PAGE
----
Since April 2013, 12 million names have been linked to the family tree, and 1.8 million family photos and hundreds of thousands of family stories have already been posted online by patrons. And thousands more continue to be added daily as people learn about the tools. The FamilySearch Family Tree online now boasts more than 1 billion searchable names linked to family trees.

My Family: Stories that Bring Us Together

For those without broadband Internet access, the My Family: Stories that Bring Us Together booklet was introduced by the Family History Department and is available through Church Distribution (item # 10974000). It encourages members to get to know ancestors better by talking to living relatives about family stories from the past. Users can also hand write their personal and family stories, and capture other fond memories and photos that can then be uploaded by a helper to FamilySearch.org through the Family Booklet feature.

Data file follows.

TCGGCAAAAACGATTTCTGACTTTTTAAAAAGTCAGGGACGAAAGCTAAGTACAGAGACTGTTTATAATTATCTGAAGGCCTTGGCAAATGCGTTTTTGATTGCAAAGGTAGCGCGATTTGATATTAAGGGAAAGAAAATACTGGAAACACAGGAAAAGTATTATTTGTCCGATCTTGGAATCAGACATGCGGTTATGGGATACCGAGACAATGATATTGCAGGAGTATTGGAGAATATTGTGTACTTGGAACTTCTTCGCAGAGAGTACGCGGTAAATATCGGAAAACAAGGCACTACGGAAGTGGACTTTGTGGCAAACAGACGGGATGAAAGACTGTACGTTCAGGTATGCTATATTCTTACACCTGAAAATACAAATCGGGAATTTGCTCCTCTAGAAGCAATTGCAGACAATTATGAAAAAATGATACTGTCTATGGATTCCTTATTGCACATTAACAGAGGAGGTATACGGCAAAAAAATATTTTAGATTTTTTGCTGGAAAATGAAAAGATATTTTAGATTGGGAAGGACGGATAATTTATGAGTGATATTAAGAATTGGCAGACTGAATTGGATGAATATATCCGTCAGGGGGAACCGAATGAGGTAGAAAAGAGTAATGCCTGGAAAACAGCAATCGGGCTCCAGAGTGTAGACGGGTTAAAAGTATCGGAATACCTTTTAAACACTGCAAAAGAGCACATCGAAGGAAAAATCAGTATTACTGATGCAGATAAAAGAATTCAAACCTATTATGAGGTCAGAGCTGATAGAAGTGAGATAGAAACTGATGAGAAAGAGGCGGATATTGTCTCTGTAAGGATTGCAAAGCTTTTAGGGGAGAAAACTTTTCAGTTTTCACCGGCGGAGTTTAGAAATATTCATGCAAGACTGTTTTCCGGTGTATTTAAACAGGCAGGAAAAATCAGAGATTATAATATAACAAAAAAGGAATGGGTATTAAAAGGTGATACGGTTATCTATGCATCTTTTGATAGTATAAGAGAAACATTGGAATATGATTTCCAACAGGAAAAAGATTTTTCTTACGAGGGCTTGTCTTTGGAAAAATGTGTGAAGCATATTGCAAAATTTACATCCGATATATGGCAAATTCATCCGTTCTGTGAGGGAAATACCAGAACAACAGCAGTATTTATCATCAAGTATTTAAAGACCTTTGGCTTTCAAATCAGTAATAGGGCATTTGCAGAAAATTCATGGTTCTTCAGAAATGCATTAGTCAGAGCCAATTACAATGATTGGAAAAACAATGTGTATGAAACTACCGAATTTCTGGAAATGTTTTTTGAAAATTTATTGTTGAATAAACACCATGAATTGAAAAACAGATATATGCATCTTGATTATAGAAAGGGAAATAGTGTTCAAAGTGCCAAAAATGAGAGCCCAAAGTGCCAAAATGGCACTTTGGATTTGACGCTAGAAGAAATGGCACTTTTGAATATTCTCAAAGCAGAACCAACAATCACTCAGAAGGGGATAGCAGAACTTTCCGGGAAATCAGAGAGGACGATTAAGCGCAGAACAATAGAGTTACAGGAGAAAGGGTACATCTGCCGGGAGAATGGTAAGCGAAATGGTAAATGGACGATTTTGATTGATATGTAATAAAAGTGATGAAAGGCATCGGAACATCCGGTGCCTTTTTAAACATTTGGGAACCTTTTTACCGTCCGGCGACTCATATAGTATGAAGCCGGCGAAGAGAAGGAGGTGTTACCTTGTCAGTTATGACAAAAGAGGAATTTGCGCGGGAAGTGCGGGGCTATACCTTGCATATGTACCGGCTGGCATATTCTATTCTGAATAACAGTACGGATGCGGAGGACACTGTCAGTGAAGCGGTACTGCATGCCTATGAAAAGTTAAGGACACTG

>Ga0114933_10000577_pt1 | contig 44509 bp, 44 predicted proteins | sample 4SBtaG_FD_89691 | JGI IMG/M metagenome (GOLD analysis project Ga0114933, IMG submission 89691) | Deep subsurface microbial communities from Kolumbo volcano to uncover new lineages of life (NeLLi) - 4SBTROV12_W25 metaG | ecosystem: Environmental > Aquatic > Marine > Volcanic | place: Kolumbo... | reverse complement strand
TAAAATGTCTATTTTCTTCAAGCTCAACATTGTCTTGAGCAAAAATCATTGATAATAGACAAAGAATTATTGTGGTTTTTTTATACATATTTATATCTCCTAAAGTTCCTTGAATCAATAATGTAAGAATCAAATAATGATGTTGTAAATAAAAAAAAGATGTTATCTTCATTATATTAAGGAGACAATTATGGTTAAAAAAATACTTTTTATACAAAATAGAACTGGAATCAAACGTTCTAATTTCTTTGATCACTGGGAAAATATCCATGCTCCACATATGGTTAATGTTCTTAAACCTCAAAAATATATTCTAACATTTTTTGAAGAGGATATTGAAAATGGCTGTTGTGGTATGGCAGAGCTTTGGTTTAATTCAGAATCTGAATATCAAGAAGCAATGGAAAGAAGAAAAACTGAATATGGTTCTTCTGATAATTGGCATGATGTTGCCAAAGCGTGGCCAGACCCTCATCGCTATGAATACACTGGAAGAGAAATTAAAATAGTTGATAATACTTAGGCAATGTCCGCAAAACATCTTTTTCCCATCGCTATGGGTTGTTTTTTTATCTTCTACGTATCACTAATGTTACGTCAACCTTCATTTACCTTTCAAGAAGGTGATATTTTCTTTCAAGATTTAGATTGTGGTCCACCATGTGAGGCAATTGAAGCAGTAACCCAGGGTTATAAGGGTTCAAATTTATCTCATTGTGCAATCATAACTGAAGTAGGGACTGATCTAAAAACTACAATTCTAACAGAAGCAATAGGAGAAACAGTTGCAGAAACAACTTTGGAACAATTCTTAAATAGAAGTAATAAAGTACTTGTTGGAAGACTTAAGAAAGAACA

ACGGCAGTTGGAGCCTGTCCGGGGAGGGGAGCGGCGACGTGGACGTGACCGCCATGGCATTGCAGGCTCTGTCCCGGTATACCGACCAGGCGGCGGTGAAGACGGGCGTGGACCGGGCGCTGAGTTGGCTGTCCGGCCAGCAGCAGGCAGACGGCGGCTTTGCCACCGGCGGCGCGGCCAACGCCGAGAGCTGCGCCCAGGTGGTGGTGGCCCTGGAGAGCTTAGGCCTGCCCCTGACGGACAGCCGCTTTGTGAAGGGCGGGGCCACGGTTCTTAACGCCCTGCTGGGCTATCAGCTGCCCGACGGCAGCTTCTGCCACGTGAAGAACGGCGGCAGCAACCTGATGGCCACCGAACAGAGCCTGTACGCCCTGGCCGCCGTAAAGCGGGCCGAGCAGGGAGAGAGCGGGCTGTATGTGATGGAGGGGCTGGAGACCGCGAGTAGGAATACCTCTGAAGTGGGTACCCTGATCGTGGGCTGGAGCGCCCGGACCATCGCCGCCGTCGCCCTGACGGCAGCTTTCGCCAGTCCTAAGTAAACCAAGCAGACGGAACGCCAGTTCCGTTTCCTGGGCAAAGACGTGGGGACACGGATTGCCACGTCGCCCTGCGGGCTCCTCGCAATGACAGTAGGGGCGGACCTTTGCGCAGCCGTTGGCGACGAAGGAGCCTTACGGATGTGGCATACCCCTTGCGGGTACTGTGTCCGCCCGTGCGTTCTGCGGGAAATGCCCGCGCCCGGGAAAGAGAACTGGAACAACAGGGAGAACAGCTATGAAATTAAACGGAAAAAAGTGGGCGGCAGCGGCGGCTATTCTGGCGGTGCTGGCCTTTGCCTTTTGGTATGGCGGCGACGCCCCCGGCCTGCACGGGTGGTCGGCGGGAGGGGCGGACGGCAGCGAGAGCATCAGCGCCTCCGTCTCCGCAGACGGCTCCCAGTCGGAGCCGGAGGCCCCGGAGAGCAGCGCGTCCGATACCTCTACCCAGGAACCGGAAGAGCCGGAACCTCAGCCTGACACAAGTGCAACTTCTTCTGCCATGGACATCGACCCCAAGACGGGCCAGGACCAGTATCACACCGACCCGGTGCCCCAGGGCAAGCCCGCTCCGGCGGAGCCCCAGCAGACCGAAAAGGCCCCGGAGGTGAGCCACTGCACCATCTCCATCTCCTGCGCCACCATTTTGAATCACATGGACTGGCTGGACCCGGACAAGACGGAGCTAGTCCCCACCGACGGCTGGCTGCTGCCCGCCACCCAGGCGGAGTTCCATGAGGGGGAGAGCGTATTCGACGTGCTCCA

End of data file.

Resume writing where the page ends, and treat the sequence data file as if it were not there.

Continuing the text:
More Online Records

The Church made great progress in its effervescent objective to digitally preserve and provide access to the world’s historic records. In 2013, it added 170 million digital images of historic records and 476 million indexed records to FamilySearch.org. It also entered into major agreements with the top three commercial family history websites, which will provide unprecedented access to billions of additional historic records and user-contributed records starting some time in 2014.

Youth Hearts Turning to Their Ancestors